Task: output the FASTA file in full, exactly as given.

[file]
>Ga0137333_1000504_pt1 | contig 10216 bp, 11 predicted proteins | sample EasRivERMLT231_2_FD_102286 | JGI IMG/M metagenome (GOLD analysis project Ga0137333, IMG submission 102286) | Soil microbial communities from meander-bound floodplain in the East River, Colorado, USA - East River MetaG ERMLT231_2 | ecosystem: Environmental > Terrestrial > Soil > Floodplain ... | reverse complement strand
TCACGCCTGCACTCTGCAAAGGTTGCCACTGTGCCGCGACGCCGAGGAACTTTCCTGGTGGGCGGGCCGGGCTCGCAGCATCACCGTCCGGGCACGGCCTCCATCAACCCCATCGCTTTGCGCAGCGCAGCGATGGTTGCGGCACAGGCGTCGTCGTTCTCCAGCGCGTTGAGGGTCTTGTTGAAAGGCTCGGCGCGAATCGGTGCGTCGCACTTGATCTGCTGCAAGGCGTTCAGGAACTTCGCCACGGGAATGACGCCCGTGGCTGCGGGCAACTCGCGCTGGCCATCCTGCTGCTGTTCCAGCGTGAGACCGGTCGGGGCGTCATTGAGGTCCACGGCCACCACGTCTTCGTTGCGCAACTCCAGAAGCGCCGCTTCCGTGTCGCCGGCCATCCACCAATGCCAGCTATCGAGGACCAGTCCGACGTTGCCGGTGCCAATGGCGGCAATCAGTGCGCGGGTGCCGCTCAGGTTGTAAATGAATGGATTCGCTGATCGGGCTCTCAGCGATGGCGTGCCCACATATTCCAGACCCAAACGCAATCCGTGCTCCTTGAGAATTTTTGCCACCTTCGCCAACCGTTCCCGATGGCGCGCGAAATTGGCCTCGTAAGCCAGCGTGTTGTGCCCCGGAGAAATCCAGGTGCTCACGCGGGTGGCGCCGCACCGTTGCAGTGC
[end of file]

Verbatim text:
>Ga0137333_1000504_pt1 | contig 10216 bp, 11 predicted proteins | sample EasRivERMLT231_2_FD_102286 | JGI IMG/M metagenome (GOLD analysis project Ga0137333, IMG submission 102286) | Soil microbial communities from meander-bound floodplain in the East River, Colorado, USA - East River MetaG ERMLT231_2 | ecosystem: Environmental > Terrestrial > Soil > Floodplain ... | reverse complement strand
TCACGCCTGCACTCTGCAAAGGTTGCCACTGTGCCGCGACGCCGAGGAACTTTCCTGGTGGGCGGGCCGGGCTCGCAGCATCACCGTCCGGGCACGGCCTCCATCAACCCCATCGCTTTGCGCAGCGCAGCGATGGTTGCGGCACAGGCGTCGTCGTTCTCCAGCGCGTTGAGGGTCTTGTTGAAAGGCTCGGCGCGAATCGGTGCGTCGCACTTGATCTGCTGCAAGGCGTTCAGGAACTTCGCCACGGGAATGACGCCCGTGGCTGCGGGCAACTCGCGCTGGCCATCCTGCTGCTGTTCCAGCGTGAGACCGGTCGGGGCGTCATTGAGGTCCACGGCCACCACGTCTTCGTTGCGCAACTCCAGAAGCGCCGCTTCCGTGTCGCCGGCCATCCACCAATGCCAGCTATCGAGGACCAGTCCGACGTTGCCGGTGCCAATGGCGGCAATCAGTGCGCGGGTGCCGCTCAGGTTGTAAATGAATGGATTCGCTGATCGGGCTCTCAGCGATGGCGTGCCCACATATTCCAGACCCAAACGCAATCCGTGCTCCTTGAGAATTTTTGCCACCTTCGCCAACCGTTCCCGATGGCGCGCGAAATTGGCCTCGTAAGCCAGCGTGTTGTGCCCCGGAGAAATCCAGGTGCTCACGCGGGTGGCGCCGCACCGTTGCAGTGC